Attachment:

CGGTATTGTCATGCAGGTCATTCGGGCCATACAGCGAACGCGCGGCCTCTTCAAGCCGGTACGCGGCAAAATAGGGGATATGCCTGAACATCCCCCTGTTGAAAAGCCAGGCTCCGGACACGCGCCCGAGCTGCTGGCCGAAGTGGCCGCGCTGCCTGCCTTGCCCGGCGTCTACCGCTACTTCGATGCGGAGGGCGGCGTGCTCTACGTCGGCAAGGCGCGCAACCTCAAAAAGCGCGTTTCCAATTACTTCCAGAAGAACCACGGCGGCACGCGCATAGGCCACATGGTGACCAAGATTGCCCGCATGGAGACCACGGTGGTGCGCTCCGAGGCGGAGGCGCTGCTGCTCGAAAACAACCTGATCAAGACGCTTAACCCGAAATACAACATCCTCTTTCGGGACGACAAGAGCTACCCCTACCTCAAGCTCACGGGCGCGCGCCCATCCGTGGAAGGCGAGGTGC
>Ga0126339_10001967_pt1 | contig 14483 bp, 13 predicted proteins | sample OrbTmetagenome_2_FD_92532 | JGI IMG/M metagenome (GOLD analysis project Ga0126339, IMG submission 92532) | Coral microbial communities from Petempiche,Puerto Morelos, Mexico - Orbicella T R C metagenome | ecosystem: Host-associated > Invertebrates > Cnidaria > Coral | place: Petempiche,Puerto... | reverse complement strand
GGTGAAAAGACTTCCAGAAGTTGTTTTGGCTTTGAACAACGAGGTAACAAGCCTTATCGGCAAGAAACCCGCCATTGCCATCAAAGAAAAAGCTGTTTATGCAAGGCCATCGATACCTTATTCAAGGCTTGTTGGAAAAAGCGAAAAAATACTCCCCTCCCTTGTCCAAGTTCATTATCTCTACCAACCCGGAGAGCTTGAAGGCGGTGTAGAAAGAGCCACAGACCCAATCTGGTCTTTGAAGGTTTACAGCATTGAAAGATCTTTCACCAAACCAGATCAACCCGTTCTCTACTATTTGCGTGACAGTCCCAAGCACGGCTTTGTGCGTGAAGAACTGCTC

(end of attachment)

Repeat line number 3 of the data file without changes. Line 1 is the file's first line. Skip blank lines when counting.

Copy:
GGTGAAAAGACTTCCAGAAGTTGTTTTGGCTTTGAACAACGAGGTAACAAGCCTTATCGGCAAGAAACCCGCCATTGCCATCAAAGAAAAAGCTGTTTATGCAAGGCCATCGATACCTTATTCAAGGCTTGTTGGAAAAAGCGAAAAAATACTCCCCTCCCTTGTCCAAGTTCATTATCTCTACCAACCCGGAGAGCTTGAAGGCGGTGTAGAAAGAGCCACAGACCCAATCTGGTCTTTGAAGGTTTACAGCATTGAAAGATCTTTCACCAAACCAGATCAACCCGTTCTCTACTATTTGCGTGACAGTCCCAAGCACGGCTTTGTGCGTGAAGAACTGCTC